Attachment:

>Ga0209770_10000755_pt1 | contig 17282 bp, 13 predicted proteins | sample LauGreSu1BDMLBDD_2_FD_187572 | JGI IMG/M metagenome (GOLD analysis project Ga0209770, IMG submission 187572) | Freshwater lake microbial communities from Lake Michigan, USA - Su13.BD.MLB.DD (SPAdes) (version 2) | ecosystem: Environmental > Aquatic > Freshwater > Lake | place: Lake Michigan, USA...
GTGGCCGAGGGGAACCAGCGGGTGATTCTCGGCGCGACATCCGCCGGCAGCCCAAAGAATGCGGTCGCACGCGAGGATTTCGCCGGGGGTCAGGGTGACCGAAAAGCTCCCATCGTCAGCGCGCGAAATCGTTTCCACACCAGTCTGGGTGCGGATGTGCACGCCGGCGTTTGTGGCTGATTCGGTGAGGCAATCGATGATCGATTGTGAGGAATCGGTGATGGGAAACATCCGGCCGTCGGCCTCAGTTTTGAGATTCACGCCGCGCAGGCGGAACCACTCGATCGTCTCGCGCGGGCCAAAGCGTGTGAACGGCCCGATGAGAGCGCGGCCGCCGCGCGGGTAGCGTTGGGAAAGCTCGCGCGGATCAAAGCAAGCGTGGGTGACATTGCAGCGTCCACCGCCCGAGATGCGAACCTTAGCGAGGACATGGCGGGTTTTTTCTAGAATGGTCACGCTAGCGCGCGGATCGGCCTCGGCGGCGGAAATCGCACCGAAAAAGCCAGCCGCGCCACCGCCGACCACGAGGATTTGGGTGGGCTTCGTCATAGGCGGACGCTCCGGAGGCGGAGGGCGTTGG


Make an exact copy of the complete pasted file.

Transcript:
>Ga0209770_10000755_pt1 | contig 17282 bp, 13 predicted proteins | sample LauGreSu1BDMLBDD_2_FD_187572 | JGI IMG/M metagenome (GOLD analysis project Ga0209770, IMG submission 187572) | Freshwater lake microbial communities from Lake Michigan, USA - Su13.BD.MLB.DD (SPAdes) (version 2) | ecosystem: Environmental > Aquatic > Freshwater > Lake | place: Lake Michigan, USA...
GTGGCCGAGGGGAACCAGCGGGTGATTCTCGGCGCGACATCCGCCGGCAGCCCAAAGAATGCGGTCGCACGCGAGGATTTCGCCGGGGGTCAGGGTGACCGAAAAGCTCCCATCGTCAGCGCGCGAAATCGTTTCCACACCAGTCTGGGTGCGGATGTGCACGCCGGCGTTTGTGGCTGATTCGGTGAGGCAATCGATGATCGATTGTGAGGAATCGGTGATGGGAAACATCCGGCCGTCGGCCTCAGTTTTGAGATTCACGCCGCGCAGGCGGAACCACTCGATCGTCTCGCGCGGGCCAAAGCGTGTGAACGGCCCGATGAGAGCGCGGCCGCCGCGCGGGTAGCGTTGGGAAAGCTCGCGCGGATCAAAGCAAGCGTGGGTGACATTGCAGCGTCCACCGCCCGAGATGCGAACCTTAGCGAGGACATGGCGGGTTTTTTCTAGAATGGTCACGCTAGCGCGCGGATCGGCCTCGGCGGCGGAAATCGCACCGAAAAAGCCAGCCGCGCCACCGCCGACCACGAGGATTTGGGTGGGCTTCGTCATAGGCGGACGCTCCGGAGGCGGAGGGCGTTGG